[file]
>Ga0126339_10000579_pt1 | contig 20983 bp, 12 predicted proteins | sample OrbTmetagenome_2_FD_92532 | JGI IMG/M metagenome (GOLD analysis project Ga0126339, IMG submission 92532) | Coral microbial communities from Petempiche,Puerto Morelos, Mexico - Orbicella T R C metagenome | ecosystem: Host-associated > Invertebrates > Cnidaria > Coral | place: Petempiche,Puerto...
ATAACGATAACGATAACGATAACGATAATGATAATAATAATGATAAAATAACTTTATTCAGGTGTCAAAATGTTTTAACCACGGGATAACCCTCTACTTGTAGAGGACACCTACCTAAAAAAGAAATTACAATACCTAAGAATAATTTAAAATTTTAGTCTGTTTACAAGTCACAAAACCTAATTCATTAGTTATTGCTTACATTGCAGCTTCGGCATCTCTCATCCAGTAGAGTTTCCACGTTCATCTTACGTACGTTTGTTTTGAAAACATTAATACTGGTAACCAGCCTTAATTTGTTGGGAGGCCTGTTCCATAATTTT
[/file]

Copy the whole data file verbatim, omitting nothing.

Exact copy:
>Ga0126339_10000579_pt1 | contig 20983 bp, 12 predicted proteins | sample OrbTmetagenome_2_FD_92532 | JGI IMG/M metagenome (GOLD analysis project Ga0126339, IMG submission 92532) | Coral microbial communities from Petempiche,Puerto Morelos, Mexico - Orbicella T R C metagenome | ecosystem: Host-associated > Invertebrates > Cnidaria > Coral | place: Petempiche,Puerto...
ATAACGATAACGATAACGATAACGATAATGATAATAATAATGATAAAATAACTTTATTCAGGTGTCAAAATGTTTTAACCACGGGATAACCCTCTACTTGTAGAGGACACCTACCTAAAAAAGAAATTACAATACCTAAGAATAATTTAAAATTTTAGTCTGTTTACAAGTCACAAAACCTAATTCATTAGTTATTGCTTACATTGCAGCTTCGGCATCTCTCATCCAGTAGAGTTTCCACGTTCATCTTACGTACGTTTGTTTTGAAAACATTAATACTGGTAACCAGCCTTAATTTGTTGGGAGGCCTGTTCCATAATTTT